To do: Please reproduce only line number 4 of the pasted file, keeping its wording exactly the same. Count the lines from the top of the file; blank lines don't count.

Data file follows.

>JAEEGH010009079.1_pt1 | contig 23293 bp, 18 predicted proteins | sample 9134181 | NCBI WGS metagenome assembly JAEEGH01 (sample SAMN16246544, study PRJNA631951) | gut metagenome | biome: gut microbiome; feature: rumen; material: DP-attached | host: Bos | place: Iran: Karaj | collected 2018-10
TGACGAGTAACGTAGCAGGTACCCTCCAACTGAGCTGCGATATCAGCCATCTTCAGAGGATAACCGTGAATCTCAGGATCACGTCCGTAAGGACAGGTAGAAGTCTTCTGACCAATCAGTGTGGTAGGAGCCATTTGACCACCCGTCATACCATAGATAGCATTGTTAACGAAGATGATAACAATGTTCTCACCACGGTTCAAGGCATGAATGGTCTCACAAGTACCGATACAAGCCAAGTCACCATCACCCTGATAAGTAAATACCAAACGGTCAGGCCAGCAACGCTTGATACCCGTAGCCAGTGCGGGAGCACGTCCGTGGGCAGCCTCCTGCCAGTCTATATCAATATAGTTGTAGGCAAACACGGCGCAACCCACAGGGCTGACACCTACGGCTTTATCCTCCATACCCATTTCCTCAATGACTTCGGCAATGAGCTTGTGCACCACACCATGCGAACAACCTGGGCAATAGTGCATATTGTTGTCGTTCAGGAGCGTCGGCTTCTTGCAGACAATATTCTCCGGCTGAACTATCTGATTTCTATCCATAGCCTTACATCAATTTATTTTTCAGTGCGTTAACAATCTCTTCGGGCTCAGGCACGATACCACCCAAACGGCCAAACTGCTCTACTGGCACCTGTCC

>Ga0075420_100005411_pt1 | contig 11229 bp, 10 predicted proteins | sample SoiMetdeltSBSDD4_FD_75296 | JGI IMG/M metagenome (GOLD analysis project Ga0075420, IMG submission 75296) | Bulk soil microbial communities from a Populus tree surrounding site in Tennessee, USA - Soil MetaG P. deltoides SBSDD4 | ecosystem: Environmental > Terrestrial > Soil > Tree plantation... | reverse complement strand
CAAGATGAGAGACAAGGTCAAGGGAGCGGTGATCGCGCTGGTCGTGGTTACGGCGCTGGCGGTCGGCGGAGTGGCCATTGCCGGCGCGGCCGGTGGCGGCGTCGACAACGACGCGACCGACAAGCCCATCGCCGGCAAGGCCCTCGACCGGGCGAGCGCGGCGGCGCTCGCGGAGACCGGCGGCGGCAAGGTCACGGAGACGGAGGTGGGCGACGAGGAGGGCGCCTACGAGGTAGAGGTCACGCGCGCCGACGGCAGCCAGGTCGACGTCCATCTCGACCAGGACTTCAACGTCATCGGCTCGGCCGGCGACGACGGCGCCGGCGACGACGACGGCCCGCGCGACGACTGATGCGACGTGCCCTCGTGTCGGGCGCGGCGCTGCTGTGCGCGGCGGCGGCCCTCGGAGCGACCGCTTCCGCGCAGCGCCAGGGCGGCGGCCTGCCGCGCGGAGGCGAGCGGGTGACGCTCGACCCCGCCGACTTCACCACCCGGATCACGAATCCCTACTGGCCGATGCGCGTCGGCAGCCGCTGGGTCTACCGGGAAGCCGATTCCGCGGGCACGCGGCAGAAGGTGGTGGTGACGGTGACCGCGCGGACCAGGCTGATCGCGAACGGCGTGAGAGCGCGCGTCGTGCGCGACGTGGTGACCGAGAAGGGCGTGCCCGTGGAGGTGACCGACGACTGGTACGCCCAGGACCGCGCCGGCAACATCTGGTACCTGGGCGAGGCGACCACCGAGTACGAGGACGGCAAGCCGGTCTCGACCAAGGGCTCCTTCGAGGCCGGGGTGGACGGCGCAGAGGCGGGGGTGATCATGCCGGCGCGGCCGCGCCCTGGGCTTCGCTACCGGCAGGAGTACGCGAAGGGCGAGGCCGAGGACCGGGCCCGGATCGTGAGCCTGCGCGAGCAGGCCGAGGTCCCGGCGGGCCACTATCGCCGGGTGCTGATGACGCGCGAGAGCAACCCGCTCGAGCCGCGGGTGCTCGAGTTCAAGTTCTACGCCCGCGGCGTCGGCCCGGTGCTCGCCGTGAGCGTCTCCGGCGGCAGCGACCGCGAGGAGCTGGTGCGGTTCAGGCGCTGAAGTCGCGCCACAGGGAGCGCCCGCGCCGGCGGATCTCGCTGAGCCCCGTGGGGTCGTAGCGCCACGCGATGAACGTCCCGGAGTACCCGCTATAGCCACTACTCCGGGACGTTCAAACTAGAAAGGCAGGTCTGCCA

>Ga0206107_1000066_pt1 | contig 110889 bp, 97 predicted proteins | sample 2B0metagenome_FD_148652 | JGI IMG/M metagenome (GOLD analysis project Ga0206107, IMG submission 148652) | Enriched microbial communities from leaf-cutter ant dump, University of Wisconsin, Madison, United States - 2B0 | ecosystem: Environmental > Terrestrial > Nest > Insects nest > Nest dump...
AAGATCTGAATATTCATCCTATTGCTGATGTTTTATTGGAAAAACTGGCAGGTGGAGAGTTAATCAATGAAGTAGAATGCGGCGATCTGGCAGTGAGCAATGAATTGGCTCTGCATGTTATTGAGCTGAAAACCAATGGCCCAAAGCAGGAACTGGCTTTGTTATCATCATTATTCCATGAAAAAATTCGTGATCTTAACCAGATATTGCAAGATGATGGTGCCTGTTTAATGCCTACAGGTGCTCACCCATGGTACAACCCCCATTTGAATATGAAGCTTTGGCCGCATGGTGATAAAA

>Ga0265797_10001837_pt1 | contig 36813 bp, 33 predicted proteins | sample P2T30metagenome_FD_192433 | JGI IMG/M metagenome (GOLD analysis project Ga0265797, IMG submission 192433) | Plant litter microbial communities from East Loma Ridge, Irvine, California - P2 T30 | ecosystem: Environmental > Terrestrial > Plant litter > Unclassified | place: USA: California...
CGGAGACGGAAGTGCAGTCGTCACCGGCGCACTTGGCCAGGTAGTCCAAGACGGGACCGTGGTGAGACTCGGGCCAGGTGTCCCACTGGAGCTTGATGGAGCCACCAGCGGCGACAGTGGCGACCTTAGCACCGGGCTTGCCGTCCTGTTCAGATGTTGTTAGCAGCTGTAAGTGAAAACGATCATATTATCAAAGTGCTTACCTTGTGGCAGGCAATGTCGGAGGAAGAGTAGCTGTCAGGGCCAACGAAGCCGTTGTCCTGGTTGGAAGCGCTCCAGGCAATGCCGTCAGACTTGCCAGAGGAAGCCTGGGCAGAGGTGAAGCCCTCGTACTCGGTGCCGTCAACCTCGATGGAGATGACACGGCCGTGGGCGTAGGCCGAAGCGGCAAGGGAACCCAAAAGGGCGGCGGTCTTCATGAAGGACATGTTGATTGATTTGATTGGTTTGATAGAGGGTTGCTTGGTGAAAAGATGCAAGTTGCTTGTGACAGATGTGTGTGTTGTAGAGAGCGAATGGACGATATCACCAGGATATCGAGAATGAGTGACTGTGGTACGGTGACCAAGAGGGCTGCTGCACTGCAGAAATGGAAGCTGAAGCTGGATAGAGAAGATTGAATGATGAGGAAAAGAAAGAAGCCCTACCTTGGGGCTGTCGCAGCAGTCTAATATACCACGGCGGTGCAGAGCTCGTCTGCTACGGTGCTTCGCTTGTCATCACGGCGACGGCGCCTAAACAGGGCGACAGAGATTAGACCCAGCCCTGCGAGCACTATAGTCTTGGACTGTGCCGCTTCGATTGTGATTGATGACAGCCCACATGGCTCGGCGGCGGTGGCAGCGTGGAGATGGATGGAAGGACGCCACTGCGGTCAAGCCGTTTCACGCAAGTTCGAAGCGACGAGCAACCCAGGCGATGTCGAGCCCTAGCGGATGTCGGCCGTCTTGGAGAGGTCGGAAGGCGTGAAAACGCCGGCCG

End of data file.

CAAGATGAGAGACAAGGTCAAGGGAGCGGTGATCGCGCTGGTCGTGGTTACGGCGCTGGCGGTCGGCGGAGTGGCCATTGCCGGCGCGGCCGGTGGCGGCGTCGACAACGACGCGACCGACAAGCCCATCGCCGGCAAGGCCCTCGACCGGGCGAGCGCGGCGGCGCTCGCGGAGACCGGCGGCGGCAAGGTCACGGAGACGGAGGTGGGCGACGAGGAGGGCGCCTACGAGGTAGAGGTCACGCGCGCCGACGGCAGCCAGGTCGACGTCCATCTCGACCAGGACTTCAACGTCATCGGCTCGGCCGGCGACGACGGCGCCGGCGACGACGACGGCCCGCGCGACGACTGATGCGACGTGCCCTCGTGTCGGGCGCGGCGCTGCTGTGCGCGGCGGCGGCCCTCGGAGCGACCGCTTCCGCGCAGCGCCAGGGCGGCGGCCTGCCGCGCGGAGGCGAGCGGGTGACGCTCGACCCCGCCGACTTCACCACCCGGATCACGAATCCCTACTGGCCGATGCGCGTCGGCAGCCGCTGGGTCTACCGGGAAGCCGATTCCGCGGGCACGCGGCAGAAGGTGGTGGTGACGGTGACCGCGCGGACCAGGCTGATCGCGAACGGCGTGAGAGCGCGCGTCGTGCGCGACGTGGTGACCGAGAAGGGCGTGCCCGTGGAGGTGACCGACGACTGGTACGCCCAGGACCGCGCCGGCAACATCTGGTACCTGGGCGAGGCGACCACCGAGTACGAGGACGGCAAGCCGGTCTCGACCAAGGGCTCCTTCGAGGCCGGGGTGGACGGCGCAGAGGCGGGGGTGATCATGCCGGCGCGGCCGCGCCCTGGGCTTCGCTACCGGCAGGAGTACGCGAAGGGCGAGGCCGAGGACCGGGCCCGGATCGTGAGCCTGCGCGAGCAGGCCGAGGTCCCGGCGGGCCACTATCGCCGGGTGCTGATGACGCGCGAGAGCAACCCGCTCGAGCCGCGGGTGCTCGAGTTCAAGTTCTACGCCCGCGGCGTCGGCCCGGTGCTCGCCGTGAGCGTCTCCGGCGGCAGCGACCGCGAGGAGCTGGTGCGGTTCAGGCGCTGAAGTCGCGCCACAGGGAGCGCCCGCGCCGGCGGATCTCGCTGAGCCCCGTGGGGTCGTAGCGCCACGCGATGAACGTCCCGGAGTACCCGCTATAGCCACTACTCCGGGACGTTCAAACTAGAAAGGCAGGTCTGCCA